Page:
However, the British champion’s effort had achieved its objective, with a pained Rodríguez crossing the line 50 seconds after Martin and conceding the overall lead to Mollema by a single second. The 24-year old Dutchman is good value for the red jersey, having been the most consistent performer in the race so far in a season in which he caught the eye when placing fifth at the Tour de Suisse in June, a year after placing 12th at the Giro d’Italia.

Nibali is a further eight seconds back, with Wiggins still outside the top ten in 13th, but now only 60 seconds behind the red jersey.

Dan Martin savours victory at the end of a punishing climb on Sierra de Béjar (image courtesy of Graham Watson)

Individual time trial will shake up the order

With the top of the general classification compressed again, tomorrow’s 47km individual time trial takes on additional importance. Fabian Cancellara and Tony Martin will be expected to dominate, although after nine punishing days of intense heat and tough climbs we may see some surprising results.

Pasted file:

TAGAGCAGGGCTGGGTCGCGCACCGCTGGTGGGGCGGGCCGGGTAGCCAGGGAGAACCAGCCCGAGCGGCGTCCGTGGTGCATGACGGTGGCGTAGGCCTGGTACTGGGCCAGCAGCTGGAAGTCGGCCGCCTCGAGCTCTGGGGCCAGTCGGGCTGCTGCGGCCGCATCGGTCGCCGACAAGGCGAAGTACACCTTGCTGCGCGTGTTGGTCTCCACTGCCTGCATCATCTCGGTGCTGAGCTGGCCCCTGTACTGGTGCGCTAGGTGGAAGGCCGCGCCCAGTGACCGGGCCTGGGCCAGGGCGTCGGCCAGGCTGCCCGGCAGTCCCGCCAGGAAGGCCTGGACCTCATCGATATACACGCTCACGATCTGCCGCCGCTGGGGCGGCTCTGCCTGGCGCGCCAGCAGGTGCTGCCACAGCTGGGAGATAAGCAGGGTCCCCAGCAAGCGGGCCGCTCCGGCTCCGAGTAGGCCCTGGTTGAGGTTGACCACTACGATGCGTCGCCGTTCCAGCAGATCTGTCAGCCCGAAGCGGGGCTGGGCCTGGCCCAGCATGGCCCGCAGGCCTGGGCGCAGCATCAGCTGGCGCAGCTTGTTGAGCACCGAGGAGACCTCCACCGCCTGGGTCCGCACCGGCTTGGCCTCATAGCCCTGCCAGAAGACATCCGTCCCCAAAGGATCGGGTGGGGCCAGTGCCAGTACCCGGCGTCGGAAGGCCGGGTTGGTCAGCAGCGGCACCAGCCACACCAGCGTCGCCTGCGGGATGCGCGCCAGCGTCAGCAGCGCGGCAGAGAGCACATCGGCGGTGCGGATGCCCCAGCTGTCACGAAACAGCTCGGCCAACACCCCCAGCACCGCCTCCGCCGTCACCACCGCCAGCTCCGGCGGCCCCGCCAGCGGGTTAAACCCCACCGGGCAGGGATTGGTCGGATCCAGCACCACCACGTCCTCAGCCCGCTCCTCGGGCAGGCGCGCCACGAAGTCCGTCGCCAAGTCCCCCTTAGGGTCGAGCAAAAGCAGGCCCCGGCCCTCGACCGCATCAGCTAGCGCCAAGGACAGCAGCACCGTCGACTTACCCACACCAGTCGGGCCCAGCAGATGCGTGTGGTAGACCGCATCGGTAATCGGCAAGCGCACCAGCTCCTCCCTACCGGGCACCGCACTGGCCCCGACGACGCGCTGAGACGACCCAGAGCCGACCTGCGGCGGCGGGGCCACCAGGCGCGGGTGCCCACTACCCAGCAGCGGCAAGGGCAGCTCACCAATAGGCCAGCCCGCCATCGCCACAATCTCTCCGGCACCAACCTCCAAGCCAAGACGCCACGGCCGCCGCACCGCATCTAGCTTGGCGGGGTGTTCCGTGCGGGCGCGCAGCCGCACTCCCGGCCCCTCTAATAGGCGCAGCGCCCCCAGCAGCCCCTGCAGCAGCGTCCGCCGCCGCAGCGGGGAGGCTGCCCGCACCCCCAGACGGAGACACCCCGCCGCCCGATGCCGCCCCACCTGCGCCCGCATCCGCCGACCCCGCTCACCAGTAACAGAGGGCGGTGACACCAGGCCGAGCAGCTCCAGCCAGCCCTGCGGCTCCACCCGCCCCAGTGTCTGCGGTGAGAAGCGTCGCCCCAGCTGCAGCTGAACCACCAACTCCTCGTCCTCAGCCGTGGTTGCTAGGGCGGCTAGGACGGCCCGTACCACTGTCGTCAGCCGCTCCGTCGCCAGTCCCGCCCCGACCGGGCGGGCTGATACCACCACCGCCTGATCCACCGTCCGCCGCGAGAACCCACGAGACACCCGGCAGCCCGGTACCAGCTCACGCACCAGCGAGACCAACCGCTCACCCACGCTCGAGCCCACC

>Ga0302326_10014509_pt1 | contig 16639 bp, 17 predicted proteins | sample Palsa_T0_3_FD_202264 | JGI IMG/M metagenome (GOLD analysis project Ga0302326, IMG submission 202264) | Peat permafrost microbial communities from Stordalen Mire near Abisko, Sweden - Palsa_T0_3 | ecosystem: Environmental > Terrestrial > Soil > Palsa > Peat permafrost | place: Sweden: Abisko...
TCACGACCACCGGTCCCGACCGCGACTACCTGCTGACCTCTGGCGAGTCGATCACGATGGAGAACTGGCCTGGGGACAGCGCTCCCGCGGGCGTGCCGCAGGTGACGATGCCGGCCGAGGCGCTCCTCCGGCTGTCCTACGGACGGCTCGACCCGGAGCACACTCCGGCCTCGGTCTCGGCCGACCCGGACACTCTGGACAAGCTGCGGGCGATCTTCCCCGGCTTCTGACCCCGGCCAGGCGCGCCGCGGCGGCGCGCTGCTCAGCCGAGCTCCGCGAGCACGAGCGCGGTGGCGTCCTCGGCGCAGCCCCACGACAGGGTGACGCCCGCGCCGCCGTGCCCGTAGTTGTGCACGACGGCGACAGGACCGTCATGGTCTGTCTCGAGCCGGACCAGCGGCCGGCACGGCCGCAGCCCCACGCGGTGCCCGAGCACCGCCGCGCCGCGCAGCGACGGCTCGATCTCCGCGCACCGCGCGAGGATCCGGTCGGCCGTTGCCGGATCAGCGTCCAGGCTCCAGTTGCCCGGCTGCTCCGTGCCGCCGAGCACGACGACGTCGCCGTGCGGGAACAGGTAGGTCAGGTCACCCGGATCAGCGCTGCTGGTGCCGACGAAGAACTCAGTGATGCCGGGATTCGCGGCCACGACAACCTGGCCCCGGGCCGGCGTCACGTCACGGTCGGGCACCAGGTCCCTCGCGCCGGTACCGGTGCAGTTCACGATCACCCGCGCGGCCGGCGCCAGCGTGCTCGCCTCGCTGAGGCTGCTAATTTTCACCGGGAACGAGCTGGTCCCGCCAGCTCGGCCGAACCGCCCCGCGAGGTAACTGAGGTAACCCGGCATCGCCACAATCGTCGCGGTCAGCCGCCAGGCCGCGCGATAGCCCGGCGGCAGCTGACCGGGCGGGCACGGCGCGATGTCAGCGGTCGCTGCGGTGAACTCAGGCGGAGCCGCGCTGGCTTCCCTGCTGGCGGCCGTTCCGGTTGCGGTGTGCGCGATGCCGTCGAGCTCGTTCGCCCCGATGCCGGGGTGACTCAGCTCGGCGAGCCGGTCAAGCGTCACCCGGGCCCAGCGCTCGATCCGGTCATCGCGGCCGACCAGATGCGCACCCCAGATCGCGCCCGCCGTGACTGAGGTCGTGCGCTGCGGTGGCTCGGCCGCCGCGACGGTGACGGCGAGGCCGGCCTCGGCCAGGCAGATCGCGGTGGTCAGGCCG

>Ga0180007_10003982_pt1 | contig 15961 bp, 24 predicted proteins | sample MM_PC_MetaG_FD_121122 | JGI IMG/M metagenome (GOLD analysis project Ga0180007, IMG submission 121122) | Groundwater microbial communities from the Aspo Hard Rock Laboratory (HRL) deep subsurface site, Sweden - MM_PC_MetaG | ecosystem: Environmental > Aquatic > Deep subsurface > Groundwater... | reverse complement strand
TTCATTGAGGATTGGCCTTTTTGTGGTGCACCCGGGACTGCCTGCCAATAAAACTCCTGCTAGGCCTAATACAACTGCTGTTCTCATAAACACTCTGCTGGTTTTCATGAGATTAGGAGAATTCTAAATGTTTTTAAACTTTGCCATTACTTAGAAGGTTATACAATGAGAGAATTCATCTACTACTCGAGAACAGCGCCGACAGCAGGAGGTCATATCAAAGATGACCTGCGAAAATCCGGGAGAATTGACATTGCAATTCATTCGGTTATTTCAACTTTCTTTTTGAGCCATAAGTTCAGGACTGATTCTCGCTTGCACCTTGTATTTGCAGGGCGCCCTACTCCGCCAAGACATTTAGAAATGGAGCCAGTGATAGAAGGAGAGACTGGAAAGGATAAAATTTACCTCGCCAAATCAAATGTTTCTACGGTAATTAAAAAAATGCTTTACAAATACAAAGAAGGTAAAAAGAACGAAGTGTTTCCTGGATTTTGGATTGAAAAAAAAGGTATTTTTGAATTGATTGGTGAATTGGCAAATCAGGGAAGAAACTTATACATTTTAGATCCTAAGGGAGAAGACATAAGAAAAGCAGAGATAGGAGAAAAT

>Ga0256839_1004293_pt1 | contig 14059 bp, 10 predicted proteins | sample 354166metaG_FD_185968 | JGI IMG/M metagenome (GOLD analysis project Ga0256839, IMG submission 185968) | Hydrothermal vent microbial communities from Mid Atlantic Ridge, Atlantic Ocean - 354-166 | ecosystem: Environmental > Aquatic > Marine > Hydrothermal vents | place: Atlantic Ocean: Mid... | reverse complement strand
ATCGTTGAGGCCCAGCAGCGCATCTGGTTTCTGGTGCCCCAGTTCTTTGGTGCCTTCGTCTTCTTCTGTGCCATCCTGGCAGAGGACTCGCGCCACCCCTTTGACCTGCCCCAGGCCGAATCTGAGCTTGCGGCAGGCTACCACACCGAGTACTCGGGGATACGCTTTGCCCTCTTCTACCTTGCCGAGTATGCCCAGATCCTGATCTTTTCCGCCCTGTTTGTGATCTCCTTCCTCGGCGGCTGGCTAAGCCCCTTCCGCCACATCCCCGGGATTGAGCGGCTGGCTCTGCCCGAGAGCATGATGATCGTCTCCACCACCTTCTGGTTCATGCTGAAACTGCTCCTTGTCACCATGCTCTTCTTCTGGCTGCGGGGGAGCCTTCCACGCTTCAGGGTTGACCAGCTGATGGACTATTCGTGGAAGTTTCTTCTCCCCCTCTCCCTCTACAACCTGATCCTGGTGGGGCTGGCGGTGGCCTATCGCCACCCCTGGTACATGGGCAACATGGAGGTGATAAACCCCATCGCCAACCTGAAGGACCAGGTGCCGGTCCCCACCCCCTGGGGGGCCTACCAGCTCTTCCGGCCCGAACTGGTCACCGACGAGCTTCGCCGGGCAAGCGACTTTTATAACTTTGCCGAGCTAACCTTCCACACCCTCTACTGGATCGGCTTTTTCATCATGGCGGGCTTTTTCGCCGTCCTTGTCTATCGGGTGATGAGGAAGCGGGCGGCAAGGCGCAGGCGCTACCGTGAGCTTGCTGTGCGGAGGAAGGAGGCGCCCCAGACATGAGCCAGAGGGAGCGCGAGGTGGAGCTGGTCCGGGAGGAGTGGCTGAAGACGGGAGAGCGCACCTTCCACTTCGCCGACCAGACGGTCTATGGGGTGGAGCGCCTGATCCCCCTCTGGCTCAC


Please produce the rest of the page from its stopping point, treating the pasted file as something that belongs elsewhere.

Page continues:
We will certainly see Rodríguez struggle – he lost six minutes in last year’s time trial over a similar distance, and will probably consider himself happy if he can limit his losses to three tomorrow. Similarly, Scarponi (18th at 1:54 behind) and Van Den Broeck (5th, 0:27) are also likely to struggle and concede large chunks of time which will knock them down the order.

Wiggins now stands just 1:00 off the race lead

Perhaps the most intriguing men to watch out for will be Geox’s Denis Menchov(21st, 2:18), a two-time Vuelta winner, and Wiggins himself. Both are top-class time trialists who could easily make up two to three minutes on the majority of riders around them, and both have performed strongly on the big climbs to date. Do not be surprised if either or both catapult themselves into the top three tomorrow night, a position both men are certainly capable of defending in the days to come. My money is on Wiggins to post a top-ten time against the clock – normally I would expect top-five, but I expect today’s effort will cost him some time tomorrow – which should be enough to put him into the red jersey heading into the first rest day. How long he will be able to defend it for is another matter, but it would be a significant achievement nonetheless.